>> > probably) is ultimately in the minds of the boring violence-phobic
>> > masses -- the majorities. If you don't have popular support, you're
>> > doomed no matter what you try to do. The best way to organize a
>> > revolt is to talk to your friends and family and convince them
>> > peacefully and rationally. (And freenet is a great tool for
>> > this! :D.)
>> Nobody is saying you don't need public support (at least until you
>> gain power).
> It's the first and main thing you need, before you decide to take any
> action. (Unless that action is supposed to persuade them -- which
> anything violent or controversial probably almost certainly won't.)

If you go out and publicly denounce a rouge government you are liable to
get yourself shot long before you have any chance to gather support. The
Internet is a great platform to anonymously gather support. When everybody
comes out at once to support a cause you won't be shot. There will be too
many others for them to notice.

>> If the government is killing off or arresting the organizers then
>> gaining popular support is difficult or impossible.
> Well, if they're organizing to "get the revolution rolling", then of
> course that's an assured fail. If they're organizing to peacefully
> teach people, then yea, arresting those people will hamper things. This
> is where freenet might come in.

I haven't a clue what you said although it sounds like you are making
numerous assumptions and then saying I'm wrong. Followed with reading
another line and then saying I'm partly right. You can't take bits and
pieces and say I'm wrong because you made some incorrect assumptions from
failing to take the whole thing in context.

>> The problem is that many people are going to be in great danger as
>> they will be physically doing things that might get detected.
> People should not be doing things "physically", before the philosophy
> is firmly entrenched in the minds of the people. If the people are
> still brainwashed, than any action you take will only make your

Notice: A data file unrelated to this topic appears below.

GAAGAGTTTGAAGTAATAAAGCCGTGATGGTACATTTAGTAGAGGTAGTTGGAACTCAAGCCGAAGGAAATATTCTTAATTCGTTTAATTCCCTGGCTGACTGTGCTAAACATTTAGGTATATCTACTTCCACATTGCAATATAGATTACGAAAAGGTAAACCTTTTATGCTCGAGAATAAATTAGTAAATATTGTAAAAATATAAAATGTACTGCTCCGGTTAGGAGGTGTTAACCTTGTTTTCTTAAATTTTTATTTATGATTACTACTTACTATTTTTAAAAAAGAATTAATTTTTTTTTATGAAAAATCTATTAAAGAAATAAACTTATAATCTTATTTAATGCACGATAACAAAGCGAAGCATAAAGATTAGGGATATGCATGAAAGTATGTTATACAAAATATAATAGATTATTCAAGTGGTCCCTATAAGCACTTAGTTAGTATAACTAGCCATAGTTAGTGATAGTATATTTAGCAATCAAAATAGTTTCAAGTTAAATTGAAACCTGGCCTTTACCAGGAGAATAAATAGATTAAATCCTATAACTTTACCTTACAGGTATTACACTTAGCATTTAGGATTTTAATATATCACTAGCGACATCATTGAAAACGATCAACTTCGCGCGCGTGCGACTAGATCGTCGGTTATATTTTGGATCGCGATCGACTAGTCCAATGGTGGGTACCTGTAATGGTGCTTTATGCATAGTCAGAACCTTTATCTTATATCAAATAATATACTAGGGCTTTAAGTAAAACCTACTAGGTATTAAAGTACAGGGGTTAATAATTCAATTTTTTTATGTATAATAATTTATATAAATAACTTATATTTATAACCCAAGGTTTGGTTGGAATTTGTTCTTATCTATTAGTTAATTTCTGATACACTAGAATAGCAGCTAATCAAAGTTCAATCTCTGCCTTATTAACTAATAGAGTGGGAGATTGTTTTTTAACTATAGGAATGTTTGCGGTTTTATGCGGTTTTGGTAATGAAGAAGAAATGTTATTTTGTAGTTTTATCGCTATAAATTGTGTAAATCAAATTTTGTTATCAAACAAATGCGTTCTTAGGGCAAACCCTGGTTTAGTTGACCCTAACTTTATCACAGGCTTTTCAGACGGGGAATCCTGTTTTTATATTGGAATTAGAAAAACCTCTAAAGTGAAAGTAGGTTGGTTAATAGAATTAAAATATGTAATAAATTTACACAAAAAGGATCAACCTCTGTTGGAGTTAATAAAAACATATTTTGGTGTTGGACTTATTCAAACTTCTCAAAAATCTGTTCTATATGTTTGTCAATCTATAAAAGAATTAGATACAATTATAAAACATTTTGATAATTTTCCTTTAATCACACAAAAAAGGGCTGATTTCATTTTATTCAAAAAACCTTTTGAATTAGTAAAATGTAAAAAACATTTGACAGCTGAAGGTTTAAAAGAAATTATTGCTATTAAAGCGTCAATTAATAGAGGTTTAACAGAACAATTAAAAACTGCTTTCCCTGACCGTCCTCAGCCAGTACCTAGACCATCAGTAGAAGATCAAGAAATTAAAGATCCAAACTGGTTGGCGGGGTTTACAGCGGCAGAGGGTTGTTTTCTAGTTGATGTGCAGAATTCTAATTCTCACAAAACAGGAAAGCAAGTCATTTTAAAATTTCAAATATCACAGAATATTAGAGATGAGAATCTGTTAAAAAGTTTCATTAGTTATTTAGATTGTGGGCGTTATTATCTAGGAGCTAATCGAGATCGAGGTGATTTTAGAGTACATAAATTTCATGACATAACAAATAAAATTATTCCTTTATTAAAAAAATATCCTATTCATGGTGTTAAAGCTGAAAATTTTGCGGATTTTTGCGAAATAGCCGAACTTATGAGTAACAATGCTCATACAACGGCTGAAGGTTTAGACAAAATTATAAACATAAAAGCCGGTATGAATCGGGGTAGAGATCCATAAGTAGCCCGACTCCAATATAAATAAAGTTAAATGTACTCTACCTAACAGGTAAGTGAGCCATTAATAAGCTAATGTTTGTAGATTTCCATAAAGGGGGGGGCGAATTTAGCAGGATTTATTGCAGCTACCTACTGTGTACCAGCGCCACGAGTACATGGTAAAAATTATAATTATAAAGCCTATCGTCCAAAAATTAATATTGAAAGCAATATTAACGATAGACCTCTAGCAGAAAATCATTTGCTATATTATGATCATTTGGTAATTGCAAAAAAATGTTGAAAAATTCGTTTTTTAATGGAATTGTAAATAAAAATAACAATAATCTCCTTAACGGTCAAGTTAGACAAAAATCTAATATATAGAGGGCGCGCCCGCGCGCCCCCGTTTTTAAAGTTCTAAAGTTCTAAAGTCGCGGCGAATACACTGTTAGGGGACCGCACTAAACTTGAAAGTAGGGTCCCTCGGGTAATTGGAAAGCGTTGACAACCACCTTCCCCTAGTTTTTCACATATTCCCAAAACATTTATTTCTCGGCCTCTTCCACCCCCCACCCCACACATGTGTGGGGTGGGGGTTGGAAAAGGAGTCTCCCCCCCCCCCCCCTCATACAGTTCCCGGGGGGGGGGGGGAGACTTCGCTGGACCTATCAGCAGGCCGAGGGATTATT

> position look worse. First you have to undo their brainwashing.

Are you reading what I'm writing? You have to organize first. If you
haven't organized you can't get the people unbrainwashed. Any revolution
takes MANY people.

You clearly would prefer to go out in the street and organize. Good luck
not getting shot.

>> If just one person is detected you don't want your entire structure to
>> unravel. One person may allow one of your small groups to be wiped
>> out. You have to assume that once the adversary has one person in a
>> group they will discover the others in that group. It should not
>> allow the entire organization to be taken out though. That is where
>> such a project comes into play.
>> If users and organizers are using Tor/freenet/whatever it can be
>> difficult to determine who is organizing, who is actively
>> participating, and who is just a supporter, or even follower (may be
>> against the revolt). Compared to if an organizations members know
>> each other and can be forced to talk. A government in power may not
>> have the resources to arrest all using Tor/freenet/whatever. That
>> gives the organizers protection (potentially or hopefully) long
>> enough to let them carry through from the organization to the actual
>> uprising without it's organizers being killed off. Or give them
>> opportunity to make mistakes and re-group.
> Yep.